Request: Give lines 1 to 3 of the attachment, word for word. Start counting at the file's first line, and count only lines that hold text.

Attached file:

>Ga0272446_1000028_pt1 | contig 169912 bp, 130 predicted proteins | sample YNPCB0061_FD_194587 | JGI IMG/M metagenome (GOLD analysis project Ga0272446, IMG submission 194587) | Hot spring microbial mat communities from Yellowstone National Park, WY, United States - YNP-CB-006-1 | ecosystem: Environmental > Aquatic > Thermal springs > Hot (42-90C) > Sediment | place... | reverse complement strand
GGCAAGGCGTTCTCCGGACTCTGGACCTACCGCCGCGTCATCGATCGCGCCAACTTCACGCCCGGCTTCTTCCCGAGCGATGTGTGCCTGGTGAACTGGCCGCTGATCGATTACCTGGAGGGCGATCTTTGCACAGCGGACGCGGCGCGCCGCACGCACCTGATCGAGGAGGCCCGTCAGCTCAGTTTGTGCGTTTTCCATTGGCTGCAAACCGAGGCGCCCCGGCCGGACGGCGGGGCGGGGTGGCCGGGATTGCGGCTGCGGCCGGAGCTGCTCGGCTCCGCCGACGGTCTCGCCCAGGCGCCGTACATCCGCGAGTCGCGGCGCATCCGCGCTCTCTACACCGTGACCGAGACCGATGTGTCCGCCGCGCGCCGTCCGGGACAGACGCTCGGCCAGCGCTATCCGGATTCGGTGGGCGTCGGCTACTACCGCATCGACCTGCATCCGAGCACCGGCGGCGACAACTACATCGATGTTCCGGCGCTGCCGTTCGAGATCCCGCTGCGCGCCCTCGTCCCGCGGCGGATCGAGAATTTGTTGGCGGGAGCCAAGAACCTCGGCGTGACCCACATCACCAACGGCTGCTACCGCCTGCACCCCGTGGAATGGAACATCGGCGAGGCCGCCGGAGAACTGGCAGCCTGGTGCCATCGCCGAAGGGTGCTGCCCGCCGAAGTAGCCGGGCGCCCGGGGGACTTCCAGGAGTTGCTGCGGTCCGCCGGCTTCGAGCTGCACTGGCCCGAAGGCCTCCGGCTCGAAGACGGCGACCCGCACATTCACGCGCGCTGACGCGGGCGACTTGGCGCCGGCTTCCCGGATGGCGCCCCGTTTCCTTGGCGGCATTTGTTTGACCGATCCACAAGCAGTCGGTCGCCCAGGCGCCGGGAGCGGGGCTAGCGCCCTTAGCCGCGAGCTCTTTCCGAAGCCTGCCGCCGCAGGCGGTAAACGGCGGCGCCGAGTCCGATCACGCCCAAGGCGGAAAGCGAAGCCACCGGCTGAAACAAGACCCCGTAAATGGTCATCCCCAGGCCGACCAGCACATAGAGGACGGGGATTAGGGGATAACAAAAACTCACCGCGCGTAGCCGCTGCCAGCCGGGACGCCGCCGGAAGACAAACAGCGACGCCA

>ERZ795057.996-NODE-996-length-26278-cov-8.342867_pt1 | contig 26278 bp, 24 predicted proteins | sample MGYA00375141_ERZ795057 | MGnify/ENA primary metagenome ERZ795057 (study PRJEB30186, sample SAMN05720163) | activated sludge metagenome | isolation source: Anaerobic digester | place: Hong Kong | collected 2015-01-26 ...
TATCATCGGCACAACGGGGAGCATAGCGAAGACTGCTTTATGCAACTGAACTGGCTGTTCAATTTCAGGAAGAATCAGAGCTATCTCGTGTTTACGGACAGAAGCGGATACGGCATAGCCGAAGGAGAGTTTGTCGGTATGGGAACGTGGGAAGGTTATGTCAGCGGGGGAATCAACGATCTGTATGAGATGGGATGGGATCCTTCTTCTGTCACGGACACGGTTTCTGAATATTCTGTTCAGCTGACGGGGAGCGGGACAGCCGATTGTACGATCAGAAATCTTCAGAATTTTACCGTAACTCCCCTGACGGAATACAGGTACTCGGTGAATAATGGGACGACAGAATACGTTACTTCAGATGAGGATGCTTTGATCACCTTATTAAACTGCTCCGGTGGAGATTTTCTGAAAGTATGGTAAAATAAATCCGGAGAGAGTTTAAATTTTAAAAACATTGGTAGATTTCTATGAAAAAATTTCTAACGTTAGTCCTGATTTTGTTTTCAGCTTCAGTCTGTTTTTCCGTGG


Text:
>Ga0272446_1000028_pt1 | contig 169912 bp, 130 predicted proteins | sample YNPCB0061_FD_194587 | JGI IMG/M metagenome (GOLD analysis project Ga0272446, IMG submission 194587) | Hot spring microbial mat communities from Yellowstone National Park, WY, United States - YNP-CB-006-1 | ecosystem: Environmental > Aquatic > Thermal springs > Hot (42-90C) > Sediment | place... | reverse complement strand
GGCAAGGCGTTCTCCGGACTCTGGACCTACCGCCGCGTCATCGATCGCGCCAACTTCACGCCCGGCTTCTTCCCGAGCGATGTGTGCCTGGTGAACTGGCCGCTGATCGATTACCTGGAGGGCGATCTTTGCACAGCGGACGCGGCGCGCCGCACGCACCTGATCGAGGAGGCCCGTCAGCTCAGTTTGTGCGTTTTCCATTGGCTGCAAACCGAGGCGCCCCGGCCGGACGGCGGGGCGGGGTGGCCGGGATTGCGGCTGCGGCCGGAGCTGCTCGGCTCCGCCGACGGTCTCGCCCAGGCGCCGTACATCCGCGAGTCGCGGCGCATCCGCGCTCTCTACACCGTGACCGAGACCGATGTGTCCGCCGCGCGCCGTCCGGGACAGACGCTCGGCCAGCGCTATCCGGATTCGGTGGGCGTCGGCTACTACCGCATCGACCTGCATCCGAGCACCGGCGGCGACAACTACATCGATGTTCCGGCGCTGCCGTTCGAGATCCCGCTGCGCGCCCTCGTCCCGCGGCGGATCGAGAATTTGTTGGCGGGAGCCAAGAACCTCGGCGTGACCCACATCACCAACGGCTGCTACCGCCTGCACCCCGTGGAATGGAACATCGGCGAGGCCGCCGGAGAACTGGCAGCCTGGTGCCATCGCCGAAGGGTGCTGCCCGCCGAAGTAGCCGGGCGCCCGGGGGACTTCCAGGAGTTGCTGCGGTCCGCCGGCTTCGAGCTGCACTGGCCCGAAGGCCTCCGGCTCGAAGACGGCGACCCGCACATTCACGCGCGCTGACGCGGGCGACTTGGCGCCGGCTTCCCGGATGGCGCCCCGTTTCCTTGGCGGCATTTGTTTGACCGATCCACAAGCAGTCGGTCGCCCAGGCGCCGGGAGCGGGGCTAGCGCCCTTAGCCGCGAGCTCTTTCCGAAGCCTGCCGCCGCAGGCGGTAAACGGCGGCGCCGAGTCCGATCACGCCCAAGGCGGAAAGCGAAGCCACCGGCTGAAACAAGACCCCGTAAATGGTCATCCCCAGGCCGACCAGCACATAGAGGACGGGGATTAGGGGATAACAAAAACTCACCGCGCGTAGCCGCTGCCAGCCGGGACGCCGCCGGAAGACAAACAGCGACGCCA

>ERZ795057.996-NODE-996-length-26278-cov-8.342867_pt1 | contig 26278 bp, 24 predicted proteins | sample MGYA00375141_ERZ795057 | MGnify/ENA primary metagenome ERZ795057 (study PRJEB30186, sample SAMN05720163) | activated sludge metagenome | isolation source: Anaerobic digester | place: Hong Kong | collected 2015-01-26 ...